If omicron makes cases explode in China, the country's leaders will have to choose between weathering short-term or long-term pain.

Yanzhong Huang, senior fellow for global health at the Council on Foreign Relations, predicts that sticking to the zero-COVID approach at all costs will hurt the Chinese and global economy. In his view, learning to live with the virus is the way to go.

More Show less
The Graphic Truth: How do US presidents do in their first year?

Joe Biden's approval rating has taken a big hit during his first year as US president. Biden is now just slightly more popular than his predecessor Donald Trump at the same point in his presidency. While Biden has made a series of policy and political blunders that might be reflected in polling, this is also a sign of the times: US politics are now so polarized that presidential approval has a low ceiling. We compare the approval ratings of the last five US presidents in their first year.

Russian President Vladimir Putin attends a meeting with his Iranian counterpart Ebrahim Raisi in Moscow, Russia January 19, 2022.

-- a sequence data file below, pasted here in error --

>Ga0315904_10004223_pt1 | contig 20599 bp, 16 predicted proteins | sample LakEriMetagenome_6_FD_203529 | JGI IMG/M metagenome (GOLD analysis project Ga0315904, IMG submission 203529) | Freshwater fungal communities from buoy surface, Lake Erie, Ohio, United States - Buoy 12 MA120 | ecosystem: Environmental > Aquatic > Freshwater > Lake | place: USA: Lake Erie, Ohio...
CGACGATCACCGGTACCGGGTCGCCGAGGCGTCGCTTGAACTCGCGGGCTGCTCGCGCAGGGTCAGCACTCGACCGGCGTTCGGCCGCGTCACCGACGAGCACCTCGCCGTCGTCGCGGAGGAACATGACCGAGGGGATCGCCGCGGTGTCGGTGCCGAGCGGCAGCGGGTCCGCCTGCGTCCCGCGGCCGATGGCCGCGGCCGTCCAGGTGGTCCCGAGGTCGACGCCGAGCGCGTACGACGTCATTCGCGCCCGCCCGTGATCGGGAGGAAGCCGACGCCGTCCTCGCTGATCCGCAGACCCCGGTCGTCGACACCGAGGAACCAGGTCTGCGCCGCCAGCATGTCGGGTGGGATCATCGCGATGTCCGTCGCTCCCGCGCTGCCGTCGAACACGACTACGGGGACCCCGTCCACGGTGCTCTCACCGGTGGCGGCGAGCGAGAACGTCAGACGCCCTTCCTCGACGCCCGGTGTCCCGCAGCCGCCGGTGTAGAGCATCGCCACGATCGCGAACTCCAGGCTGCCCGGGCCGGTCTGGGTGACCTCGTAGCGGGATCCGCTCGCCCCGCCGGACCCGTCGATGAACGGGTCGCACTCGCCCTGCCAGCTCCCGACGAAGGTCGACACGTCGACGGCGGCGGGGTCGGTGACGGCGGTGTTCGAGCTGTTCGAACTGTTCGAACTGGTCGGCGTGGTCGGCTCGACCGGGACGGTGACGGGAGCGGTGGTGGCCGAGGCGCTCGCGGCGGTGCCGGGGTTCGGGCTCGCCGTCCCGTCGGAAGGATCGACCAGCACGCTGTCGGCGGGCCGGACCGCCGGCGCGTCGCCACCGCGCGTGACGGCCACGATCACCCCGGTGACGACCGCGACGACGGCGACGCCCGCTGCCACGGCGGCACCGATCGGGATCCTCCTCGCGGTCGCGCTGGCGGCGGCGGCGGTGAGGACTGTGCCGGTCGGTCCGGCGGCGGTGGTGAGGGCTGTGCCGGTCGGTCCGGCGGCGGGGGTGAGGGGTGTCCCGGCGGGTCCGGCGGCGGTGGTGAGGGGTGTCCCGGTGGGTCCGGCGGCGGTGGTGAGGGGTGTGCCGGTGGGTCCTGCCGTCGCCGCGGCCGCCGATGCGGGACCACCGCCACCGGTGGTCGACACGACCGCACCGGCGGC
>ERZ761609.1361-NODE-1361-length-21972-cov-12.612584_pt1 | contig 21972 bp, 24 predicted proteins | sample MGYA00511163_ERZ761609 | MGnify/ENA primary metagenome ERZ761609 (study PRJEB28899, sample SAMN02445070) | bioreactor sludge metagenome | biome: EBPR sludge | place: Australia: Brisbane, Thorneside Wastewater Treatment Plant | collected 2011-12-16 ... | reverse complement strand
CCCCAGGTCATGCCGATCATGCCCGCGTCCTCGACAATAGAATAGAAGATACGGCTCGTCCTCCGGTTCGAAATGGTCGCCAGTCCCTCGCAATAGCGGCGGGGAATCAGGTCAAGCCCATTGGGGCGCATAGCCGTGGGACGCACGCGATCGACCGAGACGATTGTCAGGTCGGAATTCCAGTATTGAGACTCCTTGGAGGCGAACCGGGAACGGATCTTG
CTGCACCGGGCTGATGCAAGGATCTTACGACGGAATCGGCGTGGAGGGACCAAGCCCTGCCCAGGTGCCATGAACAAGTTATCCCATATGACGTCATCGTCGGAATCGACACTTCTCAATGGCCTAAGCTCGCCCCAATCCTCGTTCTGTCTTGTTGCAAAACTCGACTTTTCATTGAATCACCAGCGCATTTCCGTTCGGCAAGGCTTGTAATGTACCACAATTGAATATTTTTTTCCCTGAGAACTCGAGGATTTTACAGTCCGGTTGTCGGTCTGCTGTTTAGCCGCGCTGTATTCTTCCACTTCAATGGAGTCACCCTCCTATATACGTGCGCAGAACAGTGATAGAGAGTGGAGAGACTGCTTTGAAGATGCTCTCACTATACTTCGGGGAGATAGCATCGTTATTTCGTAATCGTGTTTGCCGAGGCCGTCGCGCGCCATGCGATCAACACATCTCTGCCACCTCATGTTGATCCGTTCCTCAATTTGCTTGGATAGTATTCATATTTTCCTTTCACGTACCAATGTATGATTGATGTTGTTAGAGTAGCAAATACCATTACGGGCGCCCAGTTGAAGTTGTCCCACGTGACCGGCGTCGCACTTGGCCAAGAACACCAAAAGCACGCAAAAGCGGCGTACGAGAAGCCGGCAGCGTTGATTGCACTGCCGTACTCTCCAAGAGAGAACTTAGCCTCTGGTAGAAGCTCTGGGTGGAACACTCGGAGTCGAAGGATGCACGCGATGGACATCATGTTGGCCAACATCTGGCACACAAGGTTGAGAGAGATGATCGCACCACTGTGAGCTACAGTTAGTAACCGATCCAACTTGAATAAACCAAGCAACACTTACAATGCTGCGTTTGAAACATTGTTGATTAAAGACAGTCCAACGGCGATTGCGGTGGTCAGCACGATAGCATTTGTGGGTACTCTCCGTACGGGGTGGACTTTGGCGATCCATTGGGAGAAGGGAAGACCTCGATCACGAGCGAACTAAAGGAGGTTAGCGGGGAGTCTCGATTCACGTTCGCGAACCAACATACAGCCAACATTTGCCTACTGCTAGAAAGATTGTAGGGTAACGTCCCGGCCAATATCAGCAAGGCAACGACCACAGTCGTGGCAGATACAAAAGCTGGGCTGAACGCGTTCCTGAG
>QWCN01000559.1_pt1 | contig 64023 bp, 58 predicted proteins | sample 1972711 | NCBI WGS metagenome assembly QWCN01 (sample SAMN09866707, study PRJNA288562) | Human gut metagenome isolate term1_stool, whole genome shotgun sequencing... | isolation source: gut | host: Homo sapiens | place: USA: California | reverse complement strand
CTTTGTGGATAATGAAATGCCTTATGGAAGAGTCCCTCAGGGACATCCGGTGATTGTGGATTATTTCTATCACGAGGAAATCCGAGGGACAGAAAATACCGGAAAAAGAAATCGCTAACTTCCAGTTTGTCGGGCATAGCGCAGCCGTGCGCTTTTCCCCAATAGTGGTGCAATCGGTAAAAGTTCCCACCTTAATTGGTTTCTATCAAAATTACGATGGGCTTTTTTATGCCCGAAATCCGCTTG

Iran and Russia heart each other. The presidents of Iran and Russia have little in common personally, but they share many geopolitical interests, including in Afghanistan and Syria. They also have a common resolve in countering "the West.” These issues are all on the agenda as Vladimir Putin and Ebrahim Raisi held their first in-person meeting in Moscow. Raisi is a hardline cleric who leads a theocracy with nuclear ambitions. Vladimir Putin, meanwhile, is a wily autocrat who enjoys provoking America and Europe, and has ambitions to return to the glory days of the territorially expansive Soviet Union — as seen with the Kremlin's recent provocations on the Ukrainian border. With the Iran nuclear talks on life support and Joe Biden already bracing for Russian troops crossing into Ukraine, Tehran and Moscow now have even more reasons to scheme and cooperate. Indeed, Moscow and Tehran have increasingly been cooperating on energy and security issues (Iran might be buying Russian military technology) as their respective relations with the West deteriorate.

More Show less

Subscribe to GZERO Media's newsletter, Signal


Subscribe to GZERO Media's newsletter: Signal

A year of Biden


Can we control AI before it controls us?

GZERO World Clips

Should China learn to live with COVID?

GZERO World Clips


Subscribe to GZERO Media's newsletter: Signal